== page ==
The International Monetary Fund is cautiously climbing aboard President Xi Jinping’s signature Belt and Road infrastructure plan, with the goal of preventing it from becoming a wasteful splurge on white-elephant projects.
Managing Director Christine Lagarde and People’s Bank of China Governor Yi Gang on Thursday jointly opened a joint “Capacity Development Center” that will provide training on policy and economics. Lagarde announced its opening at a joint conference in Beijing that the IMF sponsored with the central bank and others.
Xi’s Belt and Road Initiative, first proposed in 2013 and elevated to an official policy enshrined in the Communist Party’s constitution, involves spending as much as $1.3 trillion by 2027 on railways, roads, ports and power grids, Morgan Stanley estimates. The risk is that the plan, which would build a modern-day Silk Road connecting China with Asia, Europe and Africa through a series of infrastructure projects, becomes a boondoggle that drives up debt in countries where it already is high.
“The first challenge is ensuring that Belt and Road only travels where it is needed,” Lagarde said at the conference. “With any large-scale spending there is sometimes the temptation to take advantage of the project selection and bidding process. Experiences from across the globe show that there is always a risk of potentially failed projects and the misuse of funds.”
China has been ramping up its Belt and Road initiative. Since Xi announced the project, billions of dollars of Chinese investment has been committed to build railways, roads, ports and power plants. He’s touted the plan as a way to foster development and economic integration while critics question the project’s financial viability and express concern about Beijing’s push to spread its influence west.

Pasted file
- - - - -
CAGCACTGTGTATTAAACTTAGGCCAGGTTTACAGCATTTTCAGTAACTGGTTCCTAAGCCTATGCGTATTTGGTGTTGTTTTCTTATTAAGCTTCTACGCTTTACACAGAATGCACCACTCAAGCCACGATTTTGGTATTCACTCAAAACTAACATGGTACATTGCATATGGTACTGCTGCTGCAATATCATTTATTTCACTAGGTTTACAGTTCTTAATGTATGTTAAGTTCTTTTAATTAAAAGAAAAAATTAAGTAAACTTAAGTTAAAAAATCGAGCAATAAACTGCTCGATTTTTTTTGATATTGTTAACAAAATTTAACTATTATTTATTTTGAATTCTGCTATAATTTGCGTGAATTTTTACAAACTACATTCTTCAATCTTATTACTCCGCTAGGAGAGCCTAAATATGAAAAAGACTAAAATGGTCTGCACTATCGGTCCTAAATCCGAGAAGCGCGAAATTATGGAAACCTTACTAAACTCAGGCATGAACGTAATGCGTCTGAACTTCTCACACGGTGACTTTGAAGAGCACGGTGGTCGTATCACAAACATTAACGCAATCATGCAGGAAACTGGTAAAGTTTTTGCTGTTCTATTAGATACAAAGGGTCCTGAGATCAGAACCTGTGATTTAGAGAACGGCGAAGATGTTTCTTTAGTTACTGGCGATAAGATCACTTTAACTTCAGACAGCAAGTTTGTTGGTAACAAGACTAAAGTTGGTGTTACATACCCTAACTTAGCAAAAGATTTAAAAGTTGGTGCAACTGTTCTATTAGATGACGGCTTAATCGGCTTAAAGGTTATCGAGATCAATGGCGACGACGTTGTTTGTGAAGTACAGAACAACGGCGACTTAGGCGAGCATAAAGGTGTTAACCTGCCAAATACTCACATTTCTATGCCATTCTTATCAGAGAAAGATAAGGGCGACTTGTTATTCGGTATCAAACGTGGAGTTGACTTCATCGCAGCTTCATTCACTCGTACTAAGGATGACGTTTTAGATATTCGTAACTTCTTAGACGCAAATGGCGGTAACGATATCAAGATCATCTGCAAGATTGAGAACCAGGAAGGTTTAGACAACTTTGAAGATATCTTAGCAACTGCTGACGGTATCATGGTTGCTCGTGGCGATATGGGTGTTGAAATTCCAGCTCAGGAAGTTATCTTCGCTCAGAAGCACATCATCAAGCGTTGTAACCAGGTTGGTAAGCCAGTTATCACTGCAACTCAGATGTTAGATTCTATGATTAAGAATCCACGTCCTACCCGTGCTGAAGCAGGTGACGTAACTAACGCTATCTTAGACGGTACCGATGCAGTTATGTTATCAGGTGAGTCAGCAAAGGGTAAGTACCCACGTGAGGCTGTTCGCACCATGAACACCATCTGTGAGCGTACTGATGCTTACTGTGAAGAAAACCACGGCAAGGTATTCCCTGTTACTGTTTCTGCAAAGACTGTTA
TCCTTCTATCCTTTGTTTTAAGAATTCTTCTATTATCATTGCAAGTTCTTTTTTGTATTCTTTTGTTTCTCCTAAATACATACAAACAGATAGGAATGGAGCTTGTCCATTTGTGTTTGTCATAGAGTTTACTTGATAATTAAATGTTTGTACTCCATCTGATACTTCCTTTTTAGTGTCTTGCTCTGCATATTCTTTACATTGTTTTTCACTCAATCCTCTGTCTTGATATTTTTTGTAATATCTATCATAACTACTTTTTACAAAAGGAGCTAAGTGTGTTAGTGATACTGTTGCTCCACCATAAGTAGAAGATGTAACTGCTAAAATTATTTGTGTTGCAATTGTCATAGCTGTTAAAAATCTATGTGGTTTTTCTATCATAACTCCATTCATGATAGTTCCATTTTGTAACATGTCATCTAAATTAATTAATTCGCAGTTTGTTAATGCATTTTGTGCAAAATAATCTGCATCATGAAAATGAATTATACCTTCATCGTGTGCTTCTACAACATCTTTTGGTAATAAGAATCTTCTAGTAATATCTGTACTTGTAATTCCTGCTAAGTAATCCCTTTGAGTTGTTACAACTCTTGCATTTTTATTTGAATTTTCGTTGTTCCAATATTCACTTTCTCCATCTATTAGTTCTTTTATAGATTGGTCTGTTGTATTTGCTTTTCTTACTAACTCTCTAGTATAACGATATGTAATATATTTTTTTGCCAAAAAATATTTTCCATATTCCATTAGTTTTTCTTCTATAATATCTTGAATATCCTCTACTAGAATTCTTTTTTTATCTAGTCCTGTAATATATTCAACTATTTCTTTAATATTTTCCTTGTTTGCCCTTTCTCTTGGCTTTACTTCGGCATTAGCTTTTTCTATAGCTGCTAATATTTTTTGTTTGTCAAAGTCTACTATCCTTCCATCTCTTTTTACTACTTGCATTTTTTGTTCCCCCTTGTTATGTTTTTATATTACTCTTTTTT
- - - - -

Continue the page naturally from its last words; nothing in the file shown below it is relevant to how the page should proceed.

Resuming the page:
“We’re concerned about China’s growing lending on the One Belt, One Road around the world,” U.S. Treasury Secretary Steven Mnuchin said Wednesday in Washington, referring to another name for the Chinese initiative. “We’re concerned in certain areas where countries can’t necessarily afford the loans.”
The Belt and Road project risks saddling eight countries with unsustainable debts, including Pakistan and Mongolia, according to a study last month by the Center for Global Development in Washington.
“In countries where public debt is already high, careful management of financing terms is critical,” Lagarde said. “This will protect both China and partner governments from entering into agreements that will cause financial difficulties in the future.”
That’s where the IMF may be able to use its long-standing experience via the new Capacity Development Center, backed by $50 million of funding from China and initiated by the central bank. Its courses will be designed to train officials from Belt and Road, China and other countries on macroeconomic issues.
“The IMF remains well-positioned to provide guidance in these areas, particularly by helping countries improve their overall public financial management,” said Lagarde, referring also to environment standards, dispute resolution and e-procurement systems.
She urged China to improve the transparency of its decision making on the project, such as by creating a “one-stop shop” that provides information to stakeholders.